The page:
When it came time to make the lyrics, it was pretty straightforward message. The lyrics were inspired by The Clash's Joe Strummer and Billy Bragg, two musicians who have (or in the case of Bragg still are) voicing strong opinion on socialism and sex.
Strummer had said he was "trying to grope in a socialist way toward a future where the world might be a less miserable place," while Blowtorch's mentor and friend Bragg talks about sex and socialism in his songs.
Blowtorch channels both as he signs, "You gird your loins, I'll stick out my chest/and put that constitution to the test." Blowtorch says he believes the song is a "preemptive strike" and says he values socialism's philosophy of helping out your less fortunate. Despite the big theme, he said it was important to keep the song upbeat.
"For "Groping in the Dark" with socialism and healthy consensual sex as the metaphor I decided it had to be upbeat, at least the major verses had to be in a major key," says Blowtorch. "I used to write upbeat music and downbeat lyrics. Now I'm more interested in integrating them. I've learned to make the lyrics conform to the mood of the lyrics."
In order to achieve the best vocals, Blowtorch went to the extremes to have his vocals bleed through at least part of each cut and having his voice dubbed.
"Sometimes it's not enough to strip it down to drum and bass so I thought I'd stick in my voice to see if it worked it with," says Blowtorch. "We squished my voice into a high mid-range and maybe put some echo on it then it sounded alright."
U-Roy's version, "Groping in the Park," serves as a second part of that message while Prince Jazzbo's version, "Trample War," is a fiery anti-racist and anti-violence declaration.
"They had no problem with the song," says Blowtorch. "It was like falling off a log for them. They both gave me more than what I needed for each song so you could tell they were enthusiastic about it."
Jazzbo agreed along those lines, saying that his desire to make a statement of helping the less fortunate made the lyrics come quickly.
"It's an inborn thing. I get them from my head," says Jazzbo. "It's is just what goes on in day to day life with poor people."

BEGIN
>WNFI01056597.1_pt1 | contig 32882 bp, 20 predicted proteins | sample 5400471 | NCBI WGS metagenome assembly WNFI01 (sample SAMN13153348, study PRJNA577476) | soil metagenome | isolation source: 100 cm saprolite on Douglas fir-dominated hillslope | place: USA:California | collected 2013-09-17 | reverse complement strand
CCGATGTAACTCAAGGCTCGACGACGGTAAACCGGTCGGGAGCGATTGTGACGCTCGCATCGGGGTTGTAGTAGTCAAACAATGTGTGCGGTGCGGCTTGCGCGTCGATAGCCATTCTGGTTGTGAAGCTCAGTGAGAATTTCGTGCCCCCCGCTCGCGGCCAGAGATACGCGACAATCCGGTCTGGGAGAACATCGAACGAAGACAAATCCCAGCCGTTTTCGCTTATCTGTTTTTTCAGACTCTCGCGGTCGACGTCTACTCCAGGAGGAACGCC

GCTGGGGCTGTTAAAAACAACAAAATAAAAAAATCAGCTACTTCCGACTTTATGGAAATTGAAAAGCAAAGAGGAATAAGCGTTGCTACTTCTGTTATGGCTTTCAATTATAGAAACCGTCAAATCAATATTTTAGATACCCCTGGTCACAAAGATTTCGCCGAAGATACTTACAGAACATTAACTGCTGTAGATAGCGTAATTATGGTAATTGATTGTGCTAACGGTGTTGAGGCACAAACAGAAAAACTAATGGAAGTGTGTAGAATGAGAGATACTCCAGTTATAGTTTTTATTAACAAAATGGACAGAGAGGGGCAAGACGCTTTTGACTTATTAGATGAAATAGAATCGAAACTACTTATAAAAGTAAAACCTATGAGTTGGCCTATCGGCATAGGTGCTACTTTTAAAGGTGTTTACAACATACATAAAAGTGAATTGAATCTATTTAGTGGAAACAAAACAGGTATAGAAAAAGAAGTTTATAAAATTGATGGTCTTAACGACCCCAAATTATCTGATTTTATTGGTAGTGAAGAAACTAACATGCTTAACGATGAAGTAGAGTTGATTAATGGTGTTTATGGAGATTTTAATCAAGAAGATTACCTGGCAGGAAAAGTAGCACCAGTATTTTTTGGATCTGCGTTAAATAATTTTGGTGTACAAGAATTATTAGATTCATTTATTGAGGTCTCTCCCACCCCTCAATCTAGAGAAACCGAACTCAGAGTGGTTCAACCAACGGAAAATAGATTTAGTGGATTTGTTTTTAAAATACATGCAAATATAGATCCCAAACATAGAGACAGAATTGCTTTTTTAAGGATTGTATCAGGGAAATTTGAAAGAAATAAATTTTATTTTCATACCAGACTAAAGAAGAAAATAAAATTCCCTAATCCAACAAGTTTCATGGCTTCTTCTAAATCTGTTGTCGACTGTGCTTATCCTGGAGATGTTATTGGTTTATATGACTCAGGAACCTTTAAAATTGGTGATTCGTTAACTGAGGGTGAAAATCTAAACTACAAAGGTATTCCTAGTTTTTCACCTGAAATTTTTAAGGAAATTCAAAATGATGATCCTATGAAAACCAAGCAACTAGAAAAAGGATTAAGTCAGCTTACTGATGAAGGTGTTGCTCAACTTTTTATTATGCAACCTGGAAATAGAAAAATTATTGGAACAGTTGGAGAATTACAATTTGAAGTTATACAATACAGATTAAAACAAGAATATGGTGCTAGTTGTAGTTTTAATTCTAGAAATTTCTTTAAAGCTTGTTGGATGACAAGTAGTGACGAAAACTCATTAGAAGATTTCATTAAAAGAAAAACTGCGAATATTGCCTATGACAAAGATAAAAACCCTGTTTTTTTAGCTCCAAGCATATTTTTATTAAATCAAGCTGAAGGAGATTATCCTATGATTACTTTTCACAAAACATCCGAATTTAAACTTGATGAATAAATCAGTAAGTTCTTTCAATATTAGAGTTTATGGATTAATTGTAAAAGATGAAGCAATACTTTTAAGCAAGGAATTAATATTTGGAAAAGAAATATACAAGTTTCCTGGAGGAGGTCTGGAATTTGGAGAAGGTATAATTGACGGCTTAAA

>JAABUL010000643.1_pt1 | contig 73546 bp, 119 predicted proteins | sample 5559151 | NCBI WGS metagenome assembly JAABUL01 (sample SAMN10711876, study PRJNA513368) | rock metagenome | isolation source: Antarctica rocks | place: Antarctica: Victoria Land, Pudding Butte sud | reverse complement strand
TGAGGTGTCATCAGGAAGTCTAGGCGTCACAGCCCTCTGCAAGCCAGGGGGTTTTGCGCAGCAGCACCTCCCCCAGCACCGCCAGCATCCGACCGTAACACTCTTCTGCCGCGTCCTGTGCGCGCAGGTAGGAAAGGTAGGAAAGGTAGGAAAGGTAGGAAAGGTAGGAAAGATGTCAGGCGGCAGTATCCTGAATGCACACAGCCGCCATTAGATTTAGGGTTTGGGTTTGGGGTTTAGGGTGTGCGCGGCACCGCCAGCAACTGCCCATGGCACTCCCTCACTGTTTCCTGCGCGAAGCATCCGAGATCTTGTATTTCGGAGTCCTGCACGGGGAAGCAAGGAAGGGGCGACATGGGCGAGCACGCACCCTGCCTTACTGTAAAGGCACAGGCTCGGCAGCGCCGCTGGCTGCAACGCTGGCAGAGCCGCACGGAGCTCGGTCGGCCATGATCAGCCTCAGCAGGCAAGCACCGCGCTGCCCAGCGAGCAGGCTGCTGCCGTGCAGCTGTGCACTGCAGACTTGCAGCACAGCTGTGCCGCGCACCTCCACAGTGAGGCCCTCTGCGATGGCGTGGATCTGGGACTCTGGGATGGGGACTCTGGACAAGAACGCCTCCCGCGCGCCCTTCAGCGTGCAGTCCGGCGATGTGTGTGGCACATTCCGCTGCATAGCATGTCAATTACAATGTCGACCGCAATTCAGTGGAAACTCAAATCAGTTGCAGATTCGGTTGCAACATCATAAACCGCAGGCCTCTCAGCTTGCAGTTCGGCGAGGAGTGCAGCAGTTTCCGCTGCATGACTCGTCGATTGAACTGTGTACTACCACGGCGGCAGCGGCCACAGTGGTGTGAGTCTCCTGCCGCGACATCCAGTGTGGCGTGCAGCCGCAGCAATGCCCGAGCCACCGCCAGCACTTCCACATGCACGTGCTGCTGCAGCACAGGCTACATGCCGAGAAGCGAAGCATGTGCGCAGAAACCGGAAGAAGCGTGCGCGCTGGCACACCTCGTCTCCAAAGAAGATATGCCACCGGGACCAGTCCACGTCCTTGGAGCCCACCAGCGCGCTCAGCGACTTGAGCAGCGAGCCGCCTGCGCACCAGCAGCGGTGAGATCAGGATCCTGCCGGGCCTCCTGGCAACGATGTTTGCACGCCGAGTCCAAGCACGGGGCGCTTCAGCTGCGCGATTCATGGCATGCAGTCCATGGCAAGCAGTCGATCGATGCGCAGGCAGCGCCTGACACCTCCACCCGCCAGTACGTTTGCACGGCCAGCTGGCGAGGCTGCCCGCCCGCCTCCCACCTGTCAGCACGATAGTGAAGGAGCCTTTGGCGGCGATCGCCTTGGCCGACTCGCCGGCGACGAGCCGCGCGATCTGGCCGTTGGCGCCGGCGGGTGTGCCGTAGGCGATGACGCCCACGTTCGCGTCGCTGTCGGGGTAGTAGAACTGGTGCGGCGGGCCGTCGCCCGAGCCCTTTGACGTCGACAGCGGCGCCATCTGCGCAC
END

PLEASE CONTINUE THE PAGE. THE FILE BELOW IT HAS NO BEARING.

Following this experience, the future looks plenty busy for Blowtorch. He has an album's worth of music with his band the Welders and plans to also team up with Jazzbo again for a Jamaican showcase, which is six songs (three songs per side) on a LP. The later will include vocal and dub versions, with the dubs using a Jazzbo talk over.
Blowtorch plans to keep enjoying making music, especially in reggae and similar styles and experimenting with what he can achieve.
"If it's a really direct lyric, sort of a journalist kind of lyric, then I know I want it to be some kind of reggae thing and what kind of beat behind it," says Blowtorch. "As my tastes and abilities have expanded I've realized just because it's got a reggae baseline it doesn't need a reggae beat it can be a bunch of beats."
He also adds that experimenting means sometimes having to get out of your familiar environment or thinking.
"In a segregated city like Milwaukee that's very hard," says Blowtorch of seeing different perspectives. "You have to leave the city sometimes or go in parts of the city you ordinarily wouldn't."
Notes about "Groping in the Dark:
- Groping in the Dark 10" 45 RPM vinyl digital reggae single tracklist:
- "Groping in the Dark," a vocal by Eric Blowtorch
- "Groping in the Park," a singjay vocal by U-Roy
- "Trample War," a singjay vocal by Prince Jazzbo
- "Groping," an instrumental version by Pumpkin World All-Stars
- Groping in the Dark" is available in most Milwaukee vinyl shops and from Ernie B's Reggae Distribution (ebreggae.com).
- Rhythm track and Eric Blowtorch's vocals were recorded at Pumpkin World and Bobby Peru's Penthouse in Milwaukee.
- Vocal cuts were mixed by Shane Olivo at Bobby Peru's Penthouse, and the instrumental was mixed by Didier Leplae at Pumpkin World.